Report: Broncos ‘kicked the tires’ on Nick Foles, ultimately traded for Joe Flacco

Nick Foles. Credit: Geoff Burke, USA TODAY Sports.
Nick Foles. Credit: Geoff Burke, USA TODAY Sports.

After a difficult stretch at quarterback for the Broncos, John Elway and the front office decided to trade for Joe Flacco on Wednesday morning.

Case Keenum didn’t cut it in Denver in 2018; fans were fed-up with his play, and apparently the decision-makers were, too. Is Flacco actually better than Keenum? The stats are clear; he isn’t.

One thing Flacco has over Keenum is his Super Bowl XLVII MVP and victory, but that was six years ago. A quarterback who went to the Super Bowl much more recently — Super Bowl LII — is Nick Foles, one who’s younger (by five years) and more in the prime of his career than is Flacco.

The Broncos were long rumored to be interested in the two, Flacco and Foles, and according to Mike Klis, Denver “kicked the tires” on Foles, but ultimately decided on Flacco because he played under center much more in Baltimore than Foles did in Philadelphia. So, that’s one thing to look for in the Broncos new offense under Rich Scangarello; more QB under center.

But, was picking Flacco over Foles (and Keenum) the right decision?

Flacco was 31st in QB rating in 2018 among quarterbacks with 100-plus passes, Keenum was 34th and Foles was 16th (96.0). Foles’ yards per attempt were better (7.2-6.5) than Flacco’s, although Flacco was the best of the three in terms of interception percentage (1.6 percent). Foles threw an interception 2.1 percent of the time and Keenum’s was the worst, at 2.6 percent.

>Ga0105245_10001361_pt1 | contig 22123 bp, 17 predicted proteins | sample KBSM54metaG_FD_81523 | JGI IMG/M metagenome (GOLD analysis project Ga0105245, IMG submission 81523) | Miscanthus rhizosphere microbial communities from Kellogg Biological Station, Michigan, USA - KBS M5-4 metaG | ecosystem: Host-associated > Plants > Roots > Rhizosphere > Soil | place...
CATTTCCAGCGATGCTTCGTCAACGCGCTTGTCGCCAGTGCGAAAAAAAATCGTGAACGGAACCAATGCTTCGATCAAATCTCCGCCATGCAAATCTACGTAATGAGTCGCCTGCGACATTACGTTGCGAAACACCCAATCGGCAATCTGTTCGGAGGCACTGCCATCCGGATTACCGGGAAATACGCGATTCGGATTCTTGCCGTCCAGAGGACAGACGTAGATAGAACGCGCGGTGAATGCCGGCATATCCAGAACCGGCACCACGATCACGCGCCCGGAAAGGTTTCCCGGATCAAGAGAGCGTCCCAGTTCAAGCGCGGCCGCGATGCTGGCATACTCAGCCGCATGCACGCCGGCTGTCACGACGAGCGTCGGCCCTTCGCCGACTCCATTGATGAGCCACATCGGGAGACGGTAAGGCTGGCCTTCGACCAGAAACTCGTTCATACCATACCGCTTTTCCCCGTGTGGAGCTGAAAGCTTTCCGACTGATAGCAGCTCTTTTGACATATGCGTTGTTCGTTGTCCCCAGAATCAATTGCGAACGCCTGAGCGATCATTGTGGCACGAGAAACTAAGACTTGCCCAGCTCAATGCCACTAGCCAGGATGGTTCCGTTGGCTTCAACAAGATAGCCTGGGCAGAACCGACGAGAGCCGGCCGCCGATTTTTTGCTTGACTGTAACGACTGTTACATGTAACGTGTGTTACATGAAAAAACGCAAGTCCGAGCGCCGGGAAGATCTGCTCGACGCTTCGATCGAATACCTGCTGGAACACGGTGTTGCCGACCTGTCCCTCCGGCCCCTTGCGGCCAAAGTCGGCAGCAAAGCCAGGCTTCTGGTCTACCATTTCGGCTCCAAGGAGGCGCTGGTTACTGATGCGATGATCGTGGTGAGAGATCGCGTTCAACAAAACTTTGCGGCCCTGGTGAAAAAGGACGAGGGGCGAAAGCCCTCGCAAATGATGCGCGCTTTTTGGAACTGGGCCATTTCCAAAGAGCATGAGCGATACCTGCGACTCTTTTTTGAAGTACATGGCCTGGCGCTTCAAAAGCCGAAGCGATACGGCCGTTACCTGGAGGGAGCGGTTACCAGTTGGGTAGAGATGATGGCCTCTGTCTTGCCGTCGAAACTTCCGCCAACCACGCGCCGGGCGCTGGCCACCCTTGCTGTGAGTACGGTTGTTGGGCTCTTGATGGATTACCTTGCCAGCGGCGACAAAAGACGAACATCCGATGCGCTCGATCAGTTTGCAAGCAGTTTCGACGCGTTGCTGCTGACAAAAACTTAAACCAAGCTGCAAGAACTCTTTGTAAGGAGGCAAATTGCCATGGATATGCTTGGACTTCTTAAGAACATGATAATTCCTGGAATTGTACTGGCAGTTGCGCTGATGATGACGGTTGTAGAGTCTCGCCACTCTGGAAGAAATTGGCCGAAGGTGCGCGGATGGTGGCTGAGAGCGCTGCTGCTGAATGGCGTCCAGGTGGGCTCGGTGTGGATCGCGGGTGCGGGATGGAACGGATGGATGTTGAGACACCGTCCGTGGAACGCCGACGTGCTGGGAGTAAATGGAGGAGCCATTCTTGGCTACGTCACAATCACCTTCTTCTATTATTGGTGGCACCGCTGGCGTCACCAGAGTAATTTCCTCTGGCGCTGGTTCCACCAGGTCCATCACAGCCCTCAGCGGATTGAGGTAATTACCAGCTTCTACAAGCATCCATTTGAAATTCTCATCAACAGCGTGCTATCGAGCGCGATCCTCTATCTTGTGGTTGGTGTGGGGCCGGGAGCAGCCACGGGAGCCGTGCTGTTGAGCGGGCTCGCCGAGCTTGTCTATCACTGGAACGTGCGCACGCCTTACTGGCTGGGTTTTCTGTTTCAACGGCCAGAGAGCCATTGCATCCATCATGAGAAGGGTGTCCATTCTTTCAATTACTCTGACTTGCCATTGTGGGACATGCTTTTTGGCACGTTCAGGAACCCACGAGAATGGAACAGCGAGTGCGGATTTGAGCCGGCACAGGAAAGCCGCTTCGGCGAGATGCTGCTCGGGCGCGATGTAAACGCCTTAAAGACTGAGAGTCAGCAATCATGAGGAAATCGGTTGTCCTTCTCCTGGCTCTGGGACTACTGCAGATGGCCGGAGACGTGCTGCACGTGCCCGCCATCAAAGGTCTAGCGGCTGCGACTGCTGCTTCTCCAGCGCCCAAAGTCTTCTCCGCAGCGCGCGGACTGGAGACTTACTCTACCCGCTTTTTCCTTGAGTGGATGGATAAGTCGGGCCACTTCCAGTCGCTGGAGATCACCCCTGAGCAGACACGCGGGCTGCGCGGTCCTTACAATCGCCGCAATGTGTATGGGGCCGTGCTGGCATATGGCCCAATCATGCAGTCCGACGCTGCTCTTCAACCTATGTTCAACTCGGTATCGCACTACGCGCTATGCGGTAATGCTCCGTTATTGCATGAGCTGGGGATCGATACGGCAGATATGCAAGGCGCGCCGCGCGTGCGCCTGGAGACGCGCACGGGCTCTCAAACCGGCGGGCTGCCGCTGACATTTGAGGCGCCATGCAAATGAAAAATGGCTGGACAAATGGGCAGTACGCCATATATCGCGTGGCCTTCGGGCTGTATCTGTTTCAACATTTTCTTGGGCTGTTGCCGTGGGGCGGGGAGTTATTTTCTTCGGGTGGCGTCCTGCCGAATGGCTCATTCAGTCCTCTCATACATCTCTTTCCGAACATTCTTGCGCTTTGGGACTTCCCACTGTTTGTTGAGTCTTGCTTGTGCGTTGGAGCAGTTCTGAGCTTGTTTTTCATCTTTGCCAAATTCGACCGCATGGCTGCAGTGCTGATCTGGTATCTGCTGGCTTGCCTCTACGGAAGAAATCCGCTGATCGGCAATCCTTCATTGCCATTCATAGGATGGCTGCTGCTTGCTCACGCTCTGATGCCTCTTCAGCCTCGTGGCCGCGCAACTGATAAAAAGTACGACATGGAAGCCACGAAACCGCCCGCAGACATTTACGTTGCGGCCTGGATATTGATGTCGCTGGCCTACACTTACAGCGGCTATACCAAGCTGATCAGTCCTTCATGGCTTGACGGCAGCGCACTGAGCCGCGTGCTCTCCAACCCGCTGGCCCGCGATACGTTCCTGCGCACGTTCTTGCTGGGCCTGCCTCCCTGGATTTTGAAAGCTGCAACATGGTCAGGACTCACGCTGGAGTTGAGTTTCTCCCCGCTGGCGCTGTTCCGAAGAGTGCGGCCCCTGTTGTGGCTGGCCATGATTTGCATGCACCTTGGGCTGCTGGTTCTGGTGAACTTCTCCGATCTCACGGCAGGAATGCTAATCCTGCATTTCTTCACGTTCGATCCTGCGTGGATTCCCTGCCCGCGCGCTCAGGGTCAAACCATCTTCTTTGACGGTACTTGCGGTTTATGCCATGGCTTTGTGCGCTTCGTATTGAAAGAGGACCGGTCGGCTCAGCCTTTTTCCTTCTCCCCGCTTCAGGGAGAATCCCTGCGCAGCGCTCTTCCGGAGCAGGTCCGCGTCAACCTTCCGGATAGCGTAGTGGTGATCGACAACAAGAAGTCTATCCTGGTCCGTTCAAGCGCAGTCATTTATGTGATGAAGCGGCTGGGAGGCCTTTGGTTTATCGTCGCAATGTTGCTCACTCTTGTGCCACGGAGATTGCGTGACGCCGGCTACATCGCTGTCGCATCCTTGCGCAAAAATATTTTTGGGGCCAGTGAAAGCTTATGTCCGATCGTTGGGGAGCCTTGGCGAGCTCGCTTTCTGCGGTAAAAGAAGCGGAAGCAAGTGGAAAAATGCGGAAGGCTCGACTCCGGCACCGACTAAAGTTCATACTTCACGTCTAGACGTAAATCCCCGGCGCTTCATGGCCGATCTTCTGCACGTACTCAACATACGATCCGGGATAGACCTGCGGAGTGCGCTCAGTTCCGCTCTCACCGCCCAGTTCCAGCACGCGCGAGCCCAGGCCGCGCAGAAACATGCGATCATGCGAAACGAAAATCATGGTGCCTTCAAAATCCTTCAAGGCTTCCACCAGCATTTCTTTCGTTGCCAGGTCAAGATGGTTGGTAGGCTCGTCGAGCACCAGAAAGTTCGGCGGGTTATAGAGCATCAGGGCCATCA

One more clear way Foles was better than Flacco (and Keenum) in 2018 was in terms of completion percentage: Foles’ 72.3 percent was second-best in the NFL to Drew Brees, while Flacco was far behind, at 61.2 percent. Plus, Foles threw touchdowns more often than Flacco last year, too.

Of course, it must be kept in mind that both Flacco (9 games) and Foles (5 games) played only a fraction of the season, so it’s a bit more difficult to project what last year would hypothetically mean to a full season under center in the Mile High City.

However, in nearly every stat category, Foles was the best quarterback of the bunch.

The Broncos went with Flacco not only because he lines up under center more than Foles has in the spread offense, but Flacco carries a smaller price tag ($18.5M compared to $20-plus million) and no guarantees going forward. Signing Foles in free agency would’ve likely meant a two-year or more deal, and if the Broncos aren’t sold he’s the quarterback of the near future, it would put them in the same bind they’re currently in with Keenum.

And, one huge positive for Flacco: His completion percentage (87.5) was the best in the NFL on 3rd-and-short situations.

Flacco becomes the quarterback for 2019 and likely not beyond, unless he has a stellar season and helps push the Broncos back to success in the playoffs. His signing signals the Broncos will go all-in on making the playoffs immediately, but it doesn’t take Denver out of the running in terms of drafting a quarterback in the first round of the upcoming draft.